In July 2015, a train carrying Bakken crude oil derailed in Culbertson, Montana resulting in an oil spill of 35,000 gallons — more than the contents of a full rail tank car.
But unlike all of the other Bakken train accidents where large amounts of oil were spilled something odd happened. There was no explosion or fire.
So what was different about the accident in Culbertson, Montana?
One potential explanation was that the oil was significantly less volatile than the oil involved in other Bakken accidents that resulted in fires and explosions. The Federal Railroad Administration told DeSmog that two samples of the oil were taken and the Reid vapor pressure for those samples were 8.73 psi and 9.23 psi.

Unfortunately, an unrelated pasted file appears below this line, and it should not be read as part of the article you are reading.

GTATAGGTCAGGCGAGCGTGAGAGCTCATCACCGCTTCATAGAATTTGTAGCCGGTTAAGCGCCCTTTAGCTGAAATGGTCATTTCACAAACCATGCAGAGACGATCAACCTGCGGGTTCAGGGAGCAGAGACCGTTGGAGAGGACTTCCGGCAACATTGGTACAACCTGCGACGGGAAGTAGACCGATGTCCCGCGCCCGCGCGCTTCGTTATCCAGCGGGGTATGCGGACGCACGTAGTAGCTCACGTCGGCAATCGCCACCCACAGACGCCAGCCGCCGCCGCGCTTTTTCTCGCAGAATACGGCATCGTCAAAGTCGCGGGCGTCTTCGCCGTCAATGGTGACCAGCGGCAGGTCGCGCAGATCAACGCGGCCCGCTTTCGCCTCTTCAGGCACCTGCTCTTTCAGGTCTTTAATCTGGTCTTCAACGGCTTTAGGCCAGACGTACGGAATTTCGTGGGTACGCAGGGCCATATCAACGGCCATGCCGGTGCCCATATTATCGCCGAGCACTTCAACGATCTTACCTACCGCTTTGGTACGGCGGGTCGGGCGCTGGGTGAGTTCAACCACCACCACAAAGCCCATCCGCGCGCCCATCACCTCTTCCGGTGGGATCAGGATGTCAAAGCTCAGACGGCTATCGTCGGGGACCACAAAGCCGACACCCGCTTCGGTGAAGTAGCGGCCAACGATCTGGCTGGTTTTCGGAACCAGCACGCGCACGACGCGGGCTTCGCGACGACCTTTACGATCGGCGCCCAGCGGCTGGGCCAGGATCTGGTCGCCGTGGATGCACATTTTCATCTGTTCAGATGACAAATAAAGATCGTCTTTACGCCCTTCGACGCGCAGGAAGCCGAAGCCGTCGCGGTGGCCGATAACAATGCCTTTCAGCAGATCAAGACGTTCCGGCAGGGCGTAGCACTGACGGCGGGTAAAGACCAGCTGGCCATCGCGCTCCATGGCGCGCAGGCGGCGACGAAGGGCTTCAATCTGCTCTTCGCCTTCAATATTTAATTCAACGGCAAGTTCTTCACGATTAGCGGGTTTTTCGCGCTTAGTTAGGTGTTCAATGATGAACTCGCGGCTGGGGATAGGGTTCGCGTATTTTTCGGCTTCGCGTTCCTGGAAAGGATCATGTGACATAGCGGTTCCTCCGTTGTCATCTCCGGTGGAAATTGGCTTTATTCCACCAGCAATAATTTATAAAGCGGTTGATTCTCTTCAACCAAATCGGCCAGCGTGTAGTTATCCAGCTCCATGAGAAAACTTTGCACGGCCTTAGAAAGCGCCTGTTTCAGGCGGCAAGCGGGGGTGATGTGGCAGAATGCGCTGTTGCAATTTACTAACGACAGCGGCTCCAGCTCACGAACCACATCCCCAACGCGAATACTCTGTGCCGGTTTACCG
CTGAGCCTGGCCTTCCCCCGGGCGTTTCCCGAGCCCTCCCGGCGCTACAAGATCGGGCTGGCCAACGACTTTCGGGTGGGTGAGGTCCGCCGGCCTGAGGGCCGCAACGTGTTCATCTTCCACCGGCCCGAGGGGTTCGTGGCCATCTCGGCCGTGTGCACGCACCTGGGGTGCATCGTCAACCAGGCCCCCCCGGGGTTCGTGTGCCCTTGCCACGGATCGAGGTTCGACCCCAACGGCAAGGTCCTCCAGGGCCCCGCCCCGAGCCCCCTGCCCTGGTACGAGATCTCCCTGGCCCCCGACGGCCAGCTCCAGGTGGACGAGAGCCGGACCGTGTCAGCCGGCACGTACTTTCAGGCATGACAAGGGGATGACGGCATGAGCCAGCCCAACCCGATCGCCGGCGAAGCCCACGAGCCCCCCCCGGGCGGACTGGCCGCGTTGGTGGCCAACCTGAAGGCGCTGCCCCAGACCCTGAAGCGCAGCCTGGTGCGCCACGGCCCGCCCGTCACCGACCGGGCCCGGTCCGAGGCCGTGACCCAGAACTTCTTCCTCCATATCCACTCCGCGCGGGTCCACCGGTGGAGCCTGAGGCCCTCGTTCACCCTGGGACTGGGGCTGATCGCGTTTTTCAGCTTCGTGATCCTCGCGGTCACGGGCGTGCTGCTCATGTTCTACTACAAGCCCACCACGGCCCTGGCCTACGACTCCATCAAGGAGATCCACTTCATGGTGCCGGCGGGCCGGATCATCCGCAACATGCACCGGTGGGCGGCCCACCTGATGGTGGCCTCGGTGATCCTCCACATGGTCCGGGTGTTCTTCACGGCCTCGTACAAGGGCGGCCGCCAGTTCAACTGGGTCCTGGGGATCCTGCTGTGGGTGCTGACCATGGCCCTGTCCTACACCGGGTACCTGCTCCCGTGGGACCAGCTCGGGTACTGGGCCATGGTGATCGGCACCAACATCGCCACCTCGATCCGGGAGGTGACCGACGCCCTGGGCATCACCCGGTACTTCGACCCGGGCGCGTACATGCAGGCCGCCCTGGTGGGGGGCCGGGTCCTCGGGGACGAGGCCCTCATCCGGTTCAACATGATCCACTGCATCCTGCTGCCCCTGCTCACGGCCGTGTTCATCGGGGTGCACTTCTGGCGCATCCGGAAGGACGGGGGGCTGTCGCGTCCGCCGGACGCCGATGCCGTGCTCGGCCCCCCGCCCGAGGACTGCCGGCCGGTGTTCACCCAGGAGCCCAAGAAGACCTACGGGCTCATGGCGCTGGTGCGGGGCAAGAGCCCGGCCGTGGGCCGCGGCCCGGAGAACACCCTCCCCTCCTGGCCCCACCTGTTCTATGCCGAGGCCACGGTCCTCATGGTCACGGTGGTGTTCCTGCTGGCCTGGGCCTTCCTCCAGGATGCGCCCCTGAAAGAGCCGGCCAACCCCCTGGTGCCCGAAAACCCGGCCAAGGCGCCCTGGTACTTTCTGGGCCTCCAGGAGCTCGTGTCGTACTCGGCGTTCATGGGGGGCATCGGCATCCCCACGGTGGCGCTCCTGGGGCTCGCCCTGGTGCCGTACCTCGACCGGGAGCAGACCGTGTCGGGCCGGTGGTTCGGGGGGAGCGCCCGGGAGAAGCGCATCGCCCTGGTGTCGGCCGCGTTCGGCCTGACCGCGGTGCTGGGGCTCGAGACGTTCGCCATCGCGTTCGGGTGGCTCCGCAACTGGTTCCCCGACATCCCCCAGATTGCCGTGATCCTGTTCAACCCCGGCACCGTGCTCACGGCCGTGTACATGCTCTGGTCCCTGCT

Reid vapor pressure is used to quantify the volatility of substances like crude oil and gasoline. If there are more natural gas liquids in the crude mixture — like propane and butane — it will have a higher Reid vapor pressure (RVP).
In comparison, the oil involved in the massive fire and explosion in Mount Carbon, West Virginia had an RVP of 13.9 psi according to the Wall Street Journal. Samples taken from the train derailment and fire in Lynchburg, Virginia averaged RVP values over 14 psi.
While the initial oil-by-rail regulations released in 2015 refused to address the issue of vapor pressure and volatility, the Pipeline and Hazardous Materials Safety Administration (PHMSA) announced earlier this month that it was “considering revising the Hazardous Materials Regulations (HMR) to establish vapor pressure limits for unrefined petroleum-based products.”